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In Praise of Donald Judd’s Late Multicolored Work

By George Newall

In November 1984 an exhibition of new three-dimensional objects by Donald Judd opened at Leo Castelli Gallery in New York. Judd had shown with Castelli in numerous exhibitions starting in the mid-1960s, and this latest group of works signaled a bold new direction for the artist. In a radical shift, Judd dispensed with a formal principle that had guided him since the earliest stages of his career — namely of using no more than two colors in a given artwork — to unveil a series of exuberantly multicolored aluminum works.

Entrance Gallery. Photograph by Florian Holzherr.

Created in collaboration with a Swiss design company outside of Zurich, Judd was afforded certain technical advantages, such as the ability to fold individual plains of aluminum, rather than relying on joints as he did in earlier works. Moreover, the possibility of introducing a previously unexplored range of colors in this industrial process was an intriguing opportunity for the artist. Drawing from the RAL color chart, a German derived system that is universal across industrial manufacturing, Judd found a limitless outlet for experimentations with color. Speaking years later, he expressed that he had “wanted all of the colors to be present at once. I didn’t want them to combine,” continued the artist, “I wanted multiplicity all at once that I had not known before.” 

Donald Judd at La Mansana de Chinati/The Block, his residence in Marfa, Tex., in 1982. Photo by Jamie Dearing.

The Castelli show, however, was met with bewilderment, even by Judd’s most ardent followers. Accounting for this reaction, curator Marianne Stockebrande has remarked that “there was a certain perception of what a Judd work is: it had to be metal, it had to be tough. An efflorescence of color didn’t seem to fit that perception.” Contemporary reviews of the exhibition were generally unfavorable. Writing in a 1984 issue of Artforum, Donald Kuspit offered derisively that Judd’s works “join what by now has become a trend, if also reviving the De Stijl idea of a universal style. Pity to be always a little late — to be not really ‘new’.”

If audiences were caught off guard by the multicolored work, this came in the context of a growing cultural indifference toward the type of art making that Judd had come to embody. The cold impervious style that was termed Minimalism was being passed over in favor of more fashionable New York movements such as Neo Expressionism and the mass media-inflected work of the Pictures Generation.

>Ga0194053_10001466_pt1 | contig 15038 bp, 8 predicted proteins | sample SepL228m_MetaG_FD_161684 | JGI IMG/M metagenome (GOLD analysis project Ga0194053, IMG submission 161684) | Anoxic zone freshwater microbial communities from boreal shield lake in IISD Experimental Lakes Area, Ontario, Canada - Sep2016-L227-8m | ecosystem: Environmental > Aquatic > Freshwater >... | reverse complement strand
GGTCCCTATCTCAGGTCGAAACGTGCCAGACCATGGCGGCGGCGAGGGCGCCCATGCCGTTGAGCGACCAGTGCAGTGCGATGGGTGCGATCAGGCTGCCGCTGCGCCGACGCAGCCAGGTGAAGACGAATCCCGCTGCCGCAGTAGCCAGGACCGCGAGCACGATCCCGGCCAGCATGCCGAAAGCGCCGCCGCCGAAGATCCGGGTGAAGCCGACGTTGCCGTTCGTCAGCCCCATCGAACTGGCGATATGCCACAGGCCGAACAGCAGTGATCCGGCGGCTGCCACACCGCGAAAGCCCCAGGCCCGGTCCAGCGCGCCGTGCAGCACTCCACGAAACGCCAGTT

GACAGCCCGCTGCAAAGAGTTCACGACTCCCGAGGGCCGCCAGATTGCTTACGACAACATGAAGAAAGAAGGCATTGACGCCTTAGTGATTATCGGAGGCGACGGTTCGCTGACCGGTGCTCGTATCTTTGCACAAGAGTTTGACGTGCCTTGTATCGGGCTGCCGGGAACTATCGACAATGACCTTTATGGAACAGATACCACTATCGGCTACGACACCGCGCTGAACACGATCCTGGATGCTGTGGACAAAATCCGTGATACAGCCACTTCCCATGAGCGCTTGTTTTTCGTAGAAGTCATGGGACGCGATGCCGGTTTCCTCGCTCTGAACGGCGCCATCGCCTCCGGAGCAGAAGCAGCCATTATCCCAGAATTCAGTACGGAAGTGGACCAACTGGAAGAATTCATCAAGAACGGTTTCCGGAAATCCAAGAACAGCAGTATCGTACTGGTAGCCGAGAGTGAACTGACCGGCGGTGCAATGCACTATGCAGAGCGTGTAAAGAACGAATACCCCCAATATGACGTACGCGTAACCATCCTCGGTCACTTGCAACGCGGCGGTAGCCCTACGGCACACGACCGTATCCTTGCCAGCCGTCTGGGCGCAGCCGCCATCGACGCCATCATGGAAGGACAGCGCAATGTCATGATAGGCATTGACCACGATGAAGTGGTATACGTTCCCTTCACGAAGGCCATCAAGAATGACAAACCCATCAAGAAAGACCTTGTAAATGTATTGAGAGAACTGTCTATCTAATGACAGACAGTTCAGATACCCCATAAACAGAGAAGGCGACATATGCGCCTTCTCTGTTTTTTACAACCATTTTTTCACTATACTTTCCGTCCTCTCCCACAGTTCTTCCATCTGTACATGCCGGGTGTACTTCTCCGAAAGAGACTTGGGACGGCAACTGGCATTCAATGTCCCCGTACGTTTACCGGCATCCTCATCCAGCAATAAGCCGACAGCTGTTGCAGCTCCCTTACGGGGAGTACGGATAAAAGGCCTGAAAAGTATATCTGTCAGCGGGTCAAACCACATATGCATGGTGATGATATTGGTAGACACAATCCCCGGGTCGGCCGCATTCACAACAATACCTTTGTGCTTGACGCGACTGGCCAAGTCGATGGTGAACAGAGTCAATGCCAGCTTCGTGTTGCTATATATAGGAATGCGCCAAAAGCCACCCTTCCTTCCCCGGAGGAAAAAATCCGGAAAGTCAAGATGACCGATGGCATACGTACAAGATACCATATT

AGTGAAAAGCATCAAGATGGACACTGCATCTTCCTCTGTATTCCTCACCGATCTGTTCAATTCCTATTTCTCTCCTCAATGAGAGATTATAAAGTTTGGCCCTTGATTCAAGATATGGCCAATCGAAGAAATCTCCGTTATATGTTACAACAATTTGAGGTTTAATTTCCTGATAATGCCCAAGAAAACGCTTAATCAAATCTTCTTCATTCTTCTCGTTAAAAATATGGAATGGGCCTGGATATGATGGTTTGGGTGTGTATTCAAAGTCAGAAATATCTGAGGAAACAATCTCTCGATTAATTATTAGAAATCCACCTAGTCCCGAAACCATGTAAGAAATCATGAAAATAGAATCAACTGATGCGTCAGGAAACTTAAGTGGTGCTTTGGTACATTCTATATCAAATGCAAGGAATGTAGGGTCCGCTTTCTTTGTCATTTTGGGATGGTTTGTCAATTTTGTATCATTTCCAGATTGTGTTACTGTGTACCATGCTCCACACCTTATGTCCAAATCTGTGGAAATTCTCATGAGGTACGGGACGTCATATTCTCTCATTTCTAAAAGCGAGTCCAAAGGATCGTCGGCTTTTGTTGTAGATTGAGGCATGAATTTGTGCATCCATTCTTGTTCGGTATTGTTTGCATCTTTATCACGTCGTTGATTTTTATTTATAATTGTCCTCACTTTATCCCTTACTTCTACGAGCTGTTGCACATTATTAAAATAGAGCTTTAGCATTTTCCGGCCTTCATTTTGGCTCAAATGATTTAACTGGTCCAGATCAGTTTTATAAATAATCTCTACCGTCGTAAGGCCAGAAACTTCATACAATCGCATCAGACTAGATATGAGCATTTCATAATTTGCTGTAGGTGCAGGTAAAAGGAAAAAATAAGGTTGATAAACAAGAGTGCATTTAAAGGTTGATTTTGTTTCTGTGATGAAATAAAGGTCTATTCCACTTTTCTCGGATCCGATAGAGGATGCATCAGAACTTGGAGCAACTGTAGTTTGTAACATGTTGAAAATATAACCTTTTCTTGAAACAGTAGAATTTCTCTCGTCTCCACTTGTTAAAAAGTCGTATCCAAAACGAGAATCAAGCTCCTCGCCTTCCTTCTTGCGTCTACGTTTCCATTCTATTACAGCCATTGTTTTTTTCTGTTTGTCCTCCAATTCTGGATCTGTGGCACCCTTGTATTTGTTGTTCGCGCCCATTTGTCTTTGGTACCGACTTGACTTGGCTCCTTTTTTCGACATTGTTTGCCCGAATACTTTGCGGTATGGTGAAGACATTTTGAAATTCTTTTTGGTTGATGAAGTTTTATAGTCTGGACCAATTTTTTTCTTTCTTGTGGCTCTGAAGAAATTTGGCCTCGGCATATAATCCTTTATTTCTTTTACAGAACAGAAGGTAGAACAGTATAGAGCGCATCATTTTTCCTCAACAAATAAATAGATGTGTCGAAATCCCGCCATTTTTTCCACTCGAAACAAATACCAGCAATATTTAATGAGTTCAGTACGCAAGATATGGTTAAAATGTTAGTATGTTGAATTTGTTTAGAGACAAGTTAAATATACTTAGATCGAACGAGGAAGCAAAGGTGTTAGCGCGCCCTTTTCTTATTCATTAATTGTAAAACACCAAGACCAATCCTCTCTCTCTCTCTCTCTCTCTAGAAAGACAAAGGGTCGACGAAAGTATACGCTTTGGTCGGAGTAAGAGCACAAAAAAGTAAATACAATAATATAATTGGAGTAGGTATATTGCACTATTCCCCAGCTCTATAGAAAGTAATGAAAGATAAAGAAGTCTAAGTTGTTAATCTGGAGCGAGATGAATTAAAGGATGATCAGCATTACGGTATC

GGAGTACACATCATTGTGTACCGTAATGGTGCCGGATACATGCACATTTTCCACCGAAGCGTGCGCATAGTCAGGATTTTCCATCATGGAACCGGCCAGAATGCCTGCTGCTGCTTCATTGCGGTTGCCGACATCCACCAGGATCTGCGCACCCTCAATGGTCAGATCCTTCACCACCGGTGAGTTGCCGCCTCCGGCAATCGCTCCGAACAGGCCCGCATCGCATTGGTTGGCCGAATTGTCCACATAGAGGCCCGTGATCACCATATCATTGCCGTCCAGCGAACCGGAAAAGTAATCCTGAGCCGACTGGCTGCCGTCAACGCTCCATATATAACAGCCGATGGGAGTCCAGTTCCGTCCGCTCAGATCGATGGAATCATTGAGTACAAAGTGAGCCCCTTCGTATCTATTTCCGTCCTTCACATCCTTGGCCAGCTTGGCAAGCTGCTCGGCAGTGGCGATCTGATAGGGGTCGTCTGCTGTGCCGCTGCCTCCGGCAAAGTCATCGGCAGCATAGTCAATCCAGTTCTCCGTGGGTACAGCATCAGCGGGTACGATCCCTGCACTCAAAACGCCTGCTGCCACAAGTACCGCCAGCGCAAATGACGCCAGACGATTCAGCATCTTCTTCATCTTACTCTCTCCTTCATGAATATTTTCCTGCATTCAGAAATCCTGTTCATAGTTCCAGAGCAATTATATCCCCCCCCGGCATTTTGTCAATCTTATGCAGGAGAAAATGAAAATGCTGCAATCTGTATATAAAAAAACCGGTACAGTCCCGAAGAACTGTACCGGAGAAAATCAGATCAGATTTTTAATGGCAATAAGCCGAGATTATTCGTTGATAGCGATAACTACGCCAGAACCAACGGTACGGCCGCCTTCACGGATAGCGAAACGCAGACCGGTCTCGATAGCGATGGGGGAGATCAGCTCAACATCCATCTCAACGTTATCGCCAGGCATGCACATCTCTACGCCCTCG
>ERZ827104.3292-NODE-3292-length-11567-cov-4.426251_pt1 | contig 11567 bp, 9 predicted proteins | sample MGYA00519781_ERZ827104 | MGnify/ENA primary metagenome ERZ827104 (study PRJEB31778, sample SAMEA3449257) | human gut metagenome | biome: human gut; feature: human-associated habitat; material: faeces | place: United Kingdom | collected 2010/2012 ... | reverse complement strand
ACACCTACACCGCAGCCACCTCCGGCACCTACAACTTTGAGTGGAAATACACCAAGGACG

The 1984 exhibition had been Judd’s tenth solo outing with Castelli, and it would also be his last. The following year Paula Cooper took over representation of Judd from Castelli, beginning with a solo exhibition of his work in September of1985. The shift is known to have rankled the then 78-year-old Castelli, who visited Cooper at her gallery to confront her. The reality that Cooper, who represented other Minimalist titans such as Sol LeWitt and Carl Andre, was best poised to rebuild Judd’s flagging career was proven over the following six years as she revived his market and reputation internationally.

Donald Judd, Untitled, 1984. Installation view from Donald Judd: The Multicolored Works, Pulitzer Arts Foundation, 2013.

In recent years, the position of the multicolored works as a crucial final chapter in Judd’s career is largely uncontested. The radical creative spurt in this last decade characterized by an embrace of color has drawn comparisons to late phases by other artists, such that of Henri Matisse. A 2013 exhibition at The Pulitzer Foundation in Saint Louis was the first devoted exclusively to the multicolored works. Bringing together more than twenty three-dimensional objects, the exhibition offered an unparalleled reevaluation of this body of work.

The 2020 Judd retrospective that was on view at The Museum of Modern Art in New York before it temporarily closed its doors due to the COVID-19 pandemic, presented six of these multicolored works, including a vast 25-foot-long enameled aluminum work that entered the museum’s collection in 2004. Reflecting on the work’s enduring power, poet John Yau recently mused, “How do you use all these colors? Not make it look arbitrary, and keep your interest… Because you start to see connections in the colors. As soon as you see that, your eye wanders off to another connection and you just keep looking, and then suddenly you’re in another state of looking, which I would say is poetic and it’s not just purely analytical. And I think the poetry’s the color. It’s color that stands for itself.” 

The Judd exhibition at MoMA is currently being presented here as part of the museum’s Virtual Views series, accessible at Immerse yourself in Judd’s work and legacy through conversations with MoMA curator Ann Temkin, the artist’s own writings, audio from contemporary artists reflecting on the impact of his work, and more.

Donald Judd, Untitled, 1991. Image courtesy MoMA.

All Images: Donald Judd Art © 2020 Judd Foundation / Artists Rights Society (ARS), New York